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Am J Surg. 1993 Apr;165(4):420-6.

Overview of therapeutic modalities for the treatment of gallstone diseases.

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Hepatobiliary-Pancreatic Group, Washington University School of Medicine, St. Louis, Missouri.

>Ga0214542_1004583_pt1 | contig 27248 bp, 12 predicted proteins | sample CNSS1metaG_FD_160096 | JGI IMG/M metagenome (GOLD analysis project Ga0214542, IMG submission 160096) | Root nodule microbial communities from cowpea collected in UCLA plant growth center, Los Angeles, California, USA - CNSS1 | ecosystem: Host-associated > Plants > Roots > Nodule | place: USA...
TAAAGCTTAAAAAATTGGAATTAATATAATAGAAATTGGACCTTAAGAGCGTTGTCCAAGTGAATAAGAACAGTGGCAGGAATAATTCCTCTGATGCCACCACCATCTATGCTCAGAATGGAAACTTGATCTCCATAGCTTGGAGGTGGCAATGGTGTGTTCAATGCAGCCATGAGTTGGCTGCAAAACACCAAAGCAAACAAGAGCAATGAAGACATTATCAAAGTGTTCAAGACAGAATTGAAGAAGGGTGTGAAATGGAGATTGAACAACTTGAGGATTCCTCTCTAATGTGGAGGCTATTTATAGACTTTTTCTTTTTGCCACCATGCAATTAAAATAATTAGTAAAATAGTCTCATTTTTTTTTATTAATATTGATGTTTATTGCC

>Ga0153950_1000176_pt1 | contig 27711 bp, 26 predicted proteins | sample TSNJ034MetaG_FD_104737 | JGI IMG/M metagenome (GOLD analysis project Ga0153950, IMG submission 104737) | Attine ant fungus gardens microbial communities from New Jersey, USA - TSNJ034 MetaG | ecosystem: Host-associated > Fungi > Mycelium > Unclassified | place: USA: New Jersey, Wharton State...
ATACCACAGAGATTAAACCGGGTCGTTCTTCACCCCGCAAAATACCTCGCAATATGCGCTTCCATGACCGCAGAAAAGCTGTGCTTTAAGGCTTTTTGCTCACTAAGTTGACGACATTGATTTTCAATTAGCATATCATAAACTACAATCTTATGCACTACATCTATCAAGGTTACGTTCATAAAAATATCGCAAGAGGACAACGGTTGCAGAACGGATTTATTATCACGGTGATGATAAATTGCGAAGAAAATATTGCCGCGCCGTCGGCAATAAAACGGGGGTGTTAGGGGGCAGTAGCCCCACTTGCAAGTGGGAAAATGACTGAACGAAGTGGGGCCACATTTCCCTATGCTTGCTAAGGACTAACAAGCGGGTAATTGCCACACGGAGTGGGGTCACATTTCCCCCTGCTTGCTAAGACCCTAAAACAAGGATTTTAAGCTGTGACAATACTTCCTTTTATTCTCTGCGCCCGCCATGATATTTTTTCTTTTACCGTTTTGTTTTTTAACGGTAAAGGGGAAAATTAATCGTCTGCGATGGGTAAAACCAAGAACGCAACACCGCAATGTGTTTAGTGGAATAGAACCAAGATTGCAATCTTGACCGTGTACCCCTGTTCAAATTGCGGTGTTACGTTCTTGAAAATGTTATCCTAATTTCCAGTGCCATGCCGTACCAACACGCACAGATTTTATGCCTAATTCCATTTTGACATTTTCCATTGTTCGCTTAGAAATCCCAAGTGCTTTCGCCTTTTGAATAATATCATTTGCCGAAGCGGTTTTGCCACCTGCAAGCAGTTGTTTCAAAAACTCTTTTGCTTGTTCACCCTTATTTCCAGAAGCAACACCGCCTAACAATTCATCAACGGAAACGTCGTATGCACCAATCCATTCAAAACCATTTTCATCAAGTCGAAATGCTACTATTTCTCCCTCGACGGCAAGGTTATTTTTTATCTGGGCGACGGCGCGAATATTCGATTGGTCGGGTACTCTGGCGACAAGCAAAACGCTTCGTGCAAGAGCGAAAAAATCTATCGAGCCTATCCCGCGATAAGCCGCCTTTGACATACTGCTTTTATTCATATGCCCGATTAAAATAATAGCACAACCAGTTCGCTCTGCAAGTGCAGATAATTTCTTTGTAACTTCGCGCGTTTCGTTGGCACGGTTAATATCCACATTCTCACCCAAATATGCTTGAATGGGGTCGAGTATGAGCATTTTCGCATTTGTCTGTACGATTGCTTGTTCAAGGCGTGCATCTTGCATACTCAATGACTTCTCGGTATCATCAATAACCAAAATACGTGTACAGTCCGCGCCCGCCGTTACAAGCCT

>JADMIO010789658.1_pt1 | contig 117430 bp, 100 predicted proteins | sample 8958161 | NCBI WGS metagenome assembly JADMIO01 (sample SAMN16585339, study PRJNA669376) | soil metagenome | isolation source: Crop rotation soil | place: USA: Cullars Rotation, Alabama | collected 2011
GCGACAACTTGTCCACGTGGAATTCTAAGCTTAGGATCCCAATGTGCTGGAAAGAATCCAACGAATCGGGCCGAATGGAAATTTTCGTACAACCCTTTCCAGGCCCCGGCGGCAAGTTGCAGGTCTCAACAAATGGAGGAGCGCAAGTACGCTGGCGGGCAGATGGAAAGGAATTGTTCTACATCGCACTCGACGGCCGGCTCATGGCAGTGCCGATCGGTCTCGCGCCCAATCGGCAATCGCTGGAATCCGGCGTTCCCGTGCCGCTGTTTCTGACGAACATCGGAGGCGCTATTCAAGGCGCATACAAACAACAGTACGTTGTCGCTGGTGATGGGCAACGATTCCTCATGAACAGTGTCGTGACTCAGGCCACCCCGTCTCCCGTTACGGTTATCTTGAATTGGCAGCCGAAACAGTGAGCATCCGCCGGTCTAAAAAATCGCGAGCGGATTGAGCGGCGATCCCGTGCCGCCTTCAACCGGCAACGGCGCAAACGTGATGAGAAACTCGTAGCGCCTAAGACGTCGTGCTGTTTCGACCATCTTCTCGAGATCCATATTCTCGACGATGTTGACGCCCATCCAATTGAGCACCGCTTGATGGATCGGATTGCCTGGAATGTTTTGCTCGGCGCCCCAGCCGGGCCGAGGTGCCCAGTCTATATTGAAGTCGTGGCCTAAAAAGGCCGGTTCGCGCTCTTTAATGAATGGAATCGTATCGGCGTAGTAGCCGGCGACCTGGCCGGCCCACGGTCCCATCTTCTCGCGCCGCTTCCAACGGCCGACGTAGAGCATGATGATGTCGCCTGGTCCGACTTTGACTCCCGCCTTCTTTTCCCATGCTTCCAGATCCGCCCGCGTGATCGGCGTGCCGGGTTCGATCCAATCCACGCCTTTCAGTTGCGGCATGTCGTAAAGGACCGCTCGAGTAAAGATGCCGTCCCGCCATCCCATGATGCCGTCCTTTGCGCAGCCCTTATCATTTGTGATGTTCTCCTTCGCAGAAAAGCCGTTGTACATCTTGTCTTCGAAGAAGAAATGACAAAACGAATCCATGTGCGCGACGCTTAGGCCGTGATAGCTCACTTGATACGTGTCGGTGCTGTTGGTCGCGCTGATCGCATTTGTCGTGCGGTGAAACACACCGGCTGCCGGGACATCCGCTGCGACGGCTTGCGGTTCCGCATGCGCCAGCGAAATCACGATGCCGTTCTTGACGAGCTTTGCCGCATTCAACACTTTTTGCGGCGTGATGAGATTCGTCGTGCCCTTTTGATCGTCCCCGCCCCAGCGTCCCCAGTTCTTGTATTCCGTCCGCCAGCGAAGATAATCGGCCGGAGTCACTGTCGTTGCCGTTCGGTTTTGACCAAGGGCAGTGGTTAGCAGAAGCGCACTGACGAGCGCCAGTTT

The management of gallstone diseases has been revolutionized in less than 2 years by the advent of laparoscopic cholecystectomy (LC). However, the rapid adoption of LC has occurred without comparative randomized trials with other available therapies. Thus, the evaluation of LC versus other therapies can only be based on case series. The criteria used for this evaluation are clinical effectiveness, cost-effectiveness, and the patient's level of acceptance and satisfaction with the procedure. The techniques of both LC and open cholecystectomy (OC) have the advantage over other approaches, such as extracorporeal shock-wave lithotripsy or bile acid therapy, of eliminating not only the gallstones but also the gallbladder, thereby preventing recurrence of the disease. Additionally, medical therapies are effective in only a subgroup of patients. Since the complications of surgery are more frequent and more severe in older patients and, due to life expectancy, the risk of recurrence is lower in this population, cost-effectiveness analyses have shown that medical therapies may be preferable in older patients in the subgroup eligible for the respective medical therapies. Compared with OC, LC results in a reduction in hospital stay and time to return to work, in lower cost, and in higher patient satisfaction with the procedure. However, a major concern with the laparoscopic approach has been an increase in the incidence of bile duct injury, particularly during the learning phase of the procedure. Clearly, this problem must be solved. The development of training courses in laparoscopy and the adoption of rigorous criteria for ductal identification are critical in preventing such injuries. Bile duct injury can probably be reduced at least to the level of OC (about 1 in 1,000). Acute cholecystitis may also be treated by LC, but the safety and timing of surgery should be conclusively evaluated. Patients with gallbladder stones and choledocholithiasis are usually treated by endoscopic sphincterotomy either before or soon after laparoscopic surgery. Laparoscopic techniques of common bile duct exploration that will obviate the need for endoscopic sphincterotomy are in the developmental stages. When such a technique is available, comparative trials with endoscopic sphincterotomy will be necessary to assess the best approach.

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